Saturday, November 7, 2009

Perfect Winter Meal: Braised Lamb Shanks

Ha. Ha ha ha. I find myself giggling as I write this post. Friday, planning out my weekend meals on the train home in 45 degree weather, I decided to make braised lamb shanks, as I have some red wine to use, and all the mirepoix ingredients on hand. Fast forward to Sunday, lamb-shank-cooking-day, and it's 70 degrees out.

Okay, so maybe it's not wintery outside, but I'm craving meat and a warm dish and this is so going to hit the spot! It reminds me a lot of one of my all time favorite dishes -- you can find it at Pietra at The Stone House in Little Compton, RI. I'm a low and slow kind of girl. I love short ribs and lamb shanks, stews and navarins. I'm not one to rush things, and when it comes to running, I like the longer distances, but at a slower pace!

Braising is a very straightforward cooking technique. In classic French cuisine, it is a "Mixte" technique, as you are browning meat (concentration method, sealing in juices) and then cooking it in liquid (extraction method - the meat releases juices into the liquid, deepening the flavor). You take meat (beef, lamb, etc) and brown it in a bit of oil on high heat (this I think is the scary part - but put the meat down, and let it sizzle. Don't touch! It will unstick if the pan is hot! After about 2-4 min, depending on the size of meat, flip it and brown another side). You take the meat out, brown some mirepoix - typically onion, carrot, celery, garlic - and then sprinkle in some flour, which will help thicken your sauce (singer en francais!) and moisten with a liquid of your choice -- water, red wine, white wine, stock. Then, add that meat back in, plop a lid on the pot and braise either in the oven (I like this -- at 325) or on the stove.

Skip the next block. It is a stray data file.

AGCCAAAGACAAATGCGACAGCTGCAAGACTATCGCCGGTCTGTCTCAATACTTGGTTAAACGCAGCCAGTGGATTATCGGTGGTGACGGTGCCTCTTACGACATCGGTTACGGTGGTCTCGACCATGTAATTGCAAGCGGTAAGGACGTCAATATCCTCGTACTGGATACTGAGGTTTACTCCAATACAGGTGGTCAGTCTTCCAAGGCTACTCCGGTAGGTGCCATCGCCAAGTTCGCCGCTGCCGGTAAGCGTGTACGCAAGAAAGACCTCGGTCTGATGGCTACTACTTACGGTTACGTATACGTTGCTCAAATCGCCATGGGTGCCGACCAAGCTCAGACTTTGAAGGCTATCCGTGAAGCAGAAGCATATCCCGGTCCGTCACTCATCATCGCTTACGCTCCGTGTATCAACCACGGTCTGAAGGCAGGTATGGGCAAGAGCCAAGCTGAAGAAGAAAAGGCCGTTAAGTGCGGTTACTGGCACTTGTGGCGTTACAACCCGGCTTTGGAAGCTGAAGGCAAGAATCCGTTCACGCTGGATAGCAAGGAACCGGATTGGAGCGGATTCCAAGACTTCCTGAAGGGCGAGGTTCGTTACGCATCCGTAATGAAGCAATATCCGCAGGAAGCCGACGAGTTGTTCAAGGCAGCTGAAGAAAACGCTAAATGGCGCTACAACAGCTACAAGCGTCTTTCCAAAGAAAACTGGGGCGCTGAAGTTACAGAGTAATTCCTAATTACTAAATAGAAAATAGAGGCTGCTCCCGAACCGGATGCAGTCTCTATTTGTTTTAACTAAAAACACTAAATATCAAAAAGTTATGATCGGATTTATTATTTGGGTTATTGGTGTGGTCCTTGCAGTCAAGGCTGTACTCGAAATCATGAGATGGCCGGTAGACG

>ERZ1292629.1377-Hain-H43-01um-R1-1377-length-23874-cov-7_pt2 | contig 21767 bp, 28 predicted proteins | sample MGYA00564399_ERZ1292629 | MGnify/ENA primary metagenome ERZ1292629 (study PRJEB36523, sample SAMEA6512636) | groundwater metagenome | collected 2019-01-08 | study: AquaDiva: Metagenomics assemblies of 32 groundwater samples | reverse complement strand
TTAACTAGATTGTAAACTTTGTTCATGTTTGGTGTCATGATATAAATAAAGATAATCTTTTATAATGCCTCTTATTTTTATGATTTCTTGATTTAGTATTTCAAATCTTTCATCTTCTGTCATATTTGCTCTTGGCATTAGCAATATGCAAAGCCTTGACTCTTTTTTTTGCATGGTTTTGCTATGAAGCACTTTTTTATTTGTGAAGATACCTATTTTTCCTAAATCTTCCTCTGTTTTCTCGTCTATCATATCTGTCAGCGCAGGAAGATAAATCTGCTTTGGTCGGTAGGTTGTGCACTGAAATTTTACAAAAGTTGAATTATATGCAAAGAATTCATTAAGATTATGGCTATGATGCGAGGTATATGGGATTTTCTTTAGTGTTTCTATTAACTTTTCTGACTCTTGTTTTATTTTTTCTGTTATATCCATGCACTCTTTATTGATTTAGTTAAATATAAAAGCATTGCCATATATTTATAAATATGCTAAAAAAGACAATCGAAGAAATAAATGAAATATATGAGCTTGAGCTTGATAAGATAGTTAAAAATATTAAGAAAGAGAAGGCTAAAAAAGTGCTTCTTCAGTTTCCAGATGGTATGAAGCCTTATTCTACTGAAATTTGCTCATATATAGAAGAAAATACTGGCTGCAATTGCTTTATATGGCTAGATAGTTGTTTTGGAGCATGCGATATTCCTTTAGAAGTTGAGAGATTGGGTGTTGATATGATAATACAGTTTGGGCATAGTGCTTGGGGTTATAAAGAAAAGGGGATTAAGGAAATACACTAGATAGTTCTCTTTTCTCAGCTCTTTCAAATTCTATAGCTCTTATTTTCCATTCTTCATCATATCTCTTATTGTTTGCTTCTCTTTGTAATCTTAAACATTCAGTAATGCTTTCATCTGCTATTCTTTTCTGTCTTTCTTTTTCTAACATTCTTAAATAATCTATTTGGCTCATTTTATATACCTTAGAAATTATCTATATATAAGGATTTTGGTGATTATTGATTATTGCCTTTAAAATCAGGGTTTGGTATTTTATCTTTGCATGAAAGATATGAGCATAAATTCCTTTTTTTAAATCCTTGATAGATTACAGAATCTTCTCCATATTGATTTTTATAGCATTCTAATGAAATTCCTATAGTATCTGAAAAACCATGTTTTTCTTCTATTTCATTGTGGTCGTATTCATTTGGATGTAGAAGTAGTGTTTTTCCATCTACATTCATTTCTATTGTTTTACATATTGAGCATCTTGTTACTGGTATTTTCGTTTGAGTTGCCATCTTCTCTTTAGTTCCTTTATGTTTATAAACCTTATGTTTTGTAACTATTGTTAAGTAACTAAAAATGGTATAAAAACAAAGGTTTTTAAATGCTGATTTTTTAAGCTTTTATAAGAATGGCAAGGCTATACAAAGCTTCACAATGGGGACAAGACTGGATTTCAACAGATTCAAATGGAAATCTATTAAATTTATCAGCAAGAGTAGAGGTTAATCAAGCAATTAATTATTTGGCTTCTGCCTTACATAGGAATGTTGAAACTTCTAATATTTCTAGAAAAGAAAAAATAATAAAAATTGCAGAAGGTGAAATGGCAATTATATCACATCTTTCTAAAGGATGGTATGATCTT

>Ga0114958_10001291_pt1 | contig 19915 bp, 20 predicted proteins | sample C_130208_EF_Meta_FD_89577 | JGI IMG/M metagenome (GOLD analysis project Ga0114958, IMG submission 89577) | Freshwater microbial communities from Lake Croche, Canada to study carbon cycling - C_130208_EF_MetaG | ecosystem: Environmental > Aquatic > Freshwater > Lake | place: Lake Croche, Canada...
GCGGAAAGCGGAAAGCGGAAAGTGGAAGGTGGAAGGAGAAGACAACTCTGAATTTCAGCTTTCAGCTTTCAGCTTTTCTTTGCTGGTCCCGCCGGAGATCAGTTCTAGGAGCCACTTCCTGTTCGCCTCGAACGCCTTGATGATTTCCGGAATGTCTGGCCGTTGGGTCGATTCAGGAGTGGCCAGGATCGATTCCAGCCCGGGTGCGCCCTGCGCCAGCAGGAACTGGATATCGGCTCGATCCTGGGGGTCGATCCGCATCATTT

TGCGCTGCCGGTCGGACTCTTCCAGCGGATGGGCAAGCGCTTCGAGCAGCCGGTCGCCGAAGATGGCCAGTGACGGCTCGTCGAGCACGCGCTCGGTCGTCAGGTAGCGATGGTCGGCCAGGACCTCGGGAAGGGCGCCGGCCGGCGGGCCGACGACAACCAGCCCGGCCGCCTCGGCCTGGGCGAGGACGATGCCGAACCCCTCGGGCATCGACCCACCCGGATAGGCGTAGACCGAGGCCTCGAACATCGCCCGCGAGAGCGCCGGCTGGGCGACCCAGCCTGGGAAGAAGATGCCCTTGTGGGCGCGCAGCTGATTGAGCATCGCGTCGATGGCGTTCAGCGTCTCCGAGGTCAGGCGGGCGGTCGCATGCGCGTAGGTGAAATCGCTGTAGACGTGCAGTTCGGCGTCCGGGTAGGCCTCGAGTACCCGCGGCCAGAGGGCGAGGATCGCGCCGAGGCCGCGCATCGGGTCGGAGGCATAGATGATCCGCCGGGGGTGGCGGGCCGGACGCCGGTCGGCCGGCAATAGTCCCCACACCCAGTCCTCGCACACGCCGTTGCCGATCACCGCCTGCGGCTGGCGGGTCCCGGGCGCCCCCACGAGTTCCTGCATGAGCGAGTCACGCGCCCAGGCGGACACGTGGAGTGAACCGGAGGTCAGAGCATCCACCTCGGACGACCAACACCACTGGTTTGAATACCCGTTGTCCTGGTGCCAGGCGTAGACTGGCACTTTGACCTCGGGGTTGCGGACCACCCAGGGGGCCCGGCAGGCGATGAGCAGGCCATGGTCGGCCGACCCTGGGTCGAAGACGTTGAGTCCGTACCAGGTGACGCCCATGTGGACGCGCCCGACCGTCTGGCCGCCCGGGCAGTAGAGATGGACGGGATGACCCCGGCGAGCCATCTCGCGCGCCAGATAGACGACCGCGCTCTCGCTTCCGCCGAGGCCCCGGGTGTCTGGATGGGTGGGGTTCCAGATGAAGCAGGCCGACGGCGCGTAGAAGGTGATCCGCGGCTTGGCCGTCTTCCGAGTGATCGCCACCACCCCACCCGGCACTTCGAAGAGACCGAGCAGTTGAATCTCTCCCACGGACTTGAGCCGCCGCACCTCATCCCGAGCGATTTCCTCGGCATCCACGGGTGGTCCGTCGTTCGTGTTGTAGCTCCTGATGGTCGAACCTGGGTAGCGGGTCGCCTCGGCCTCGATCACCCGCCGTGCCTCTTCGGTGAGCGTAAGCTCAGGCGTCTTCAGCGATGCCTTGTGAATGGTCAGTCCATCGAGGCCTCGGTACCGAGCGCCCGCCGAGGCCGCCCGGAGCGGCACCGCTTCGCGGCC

This recipe was slightly inspired by a recipe in Danny Meyer's Union Square Cafe (one of my favorite restos in NYC) cookbook, and a lot of my own addition/deletion. As I write this, my shanks have been cooking for a bit over an hour in the oven, and I'm salivating smelling the lovely rosemary aroma coming from the oven. Yum, I can not wait to eat this with some crusty Wave Hill Bread!

Earthly Epicurean Red Wine Braised Lamb Shank

2 tablespoons grapeseed oil (or you can use extra-virgin olive oil)
Four 3/4-1 lb lamb shanks
Salt and freshly ground pepper
5 garlic cloves, peeled
4 medium carrots, sliced 1/4 thick
4 medium celery ribs, sliced 1/4 inch thick
1 large onion, coarsely chopped
2-3 tbsp flour
One 750-milliliter bottle dry red wine (I used a bottle of Meritage I had open that I didn't really want to drink)
1 cup chicken stock or water * (if you don't have stock, use water)
2 sprigs rosemary, chopped

Preheat the oven to 325°. In a large enameled cast-iron casserole, heat the oil. Season the lamb shanks with salt and pepper and brown them on 3 sides over moderately high heat. Set shanks aside. Add the garlic, carrots, celery and onion to the casserole and saute until golden (if the oil from the lamb is at all smoky, drain and use fresh oil to brown the vegs). Add the flour, stir and cook for a minute or so until the raw flour is gone. Add the red wine and bring to a boil, while stirring up the bottom to loosen the golden bits (tasty things!). Add the stock or water and bring to a simmer. Add the lamb shanks and rosemary. Cover the casserole tightly and transfer to the oven. Braise the lamb shanks, turning every 30 minutes, for about 1 1/2 hours, or until very tender.

Transfer the lamb shanks to an ovenproof plate. Strain the braising liquid (you can save the veg if you want -- I kind of like the braised celery!), pressing on the solids. Bring the liquid to a boil in a saucepan until thick and reduced, covering the back of a spoon. Season the sauce to taste. Pour sauce over the shanks and reheat, covered with foil, if necessary prior to serving.

I like serving these with sauteed kale or swiss chard and polenta!

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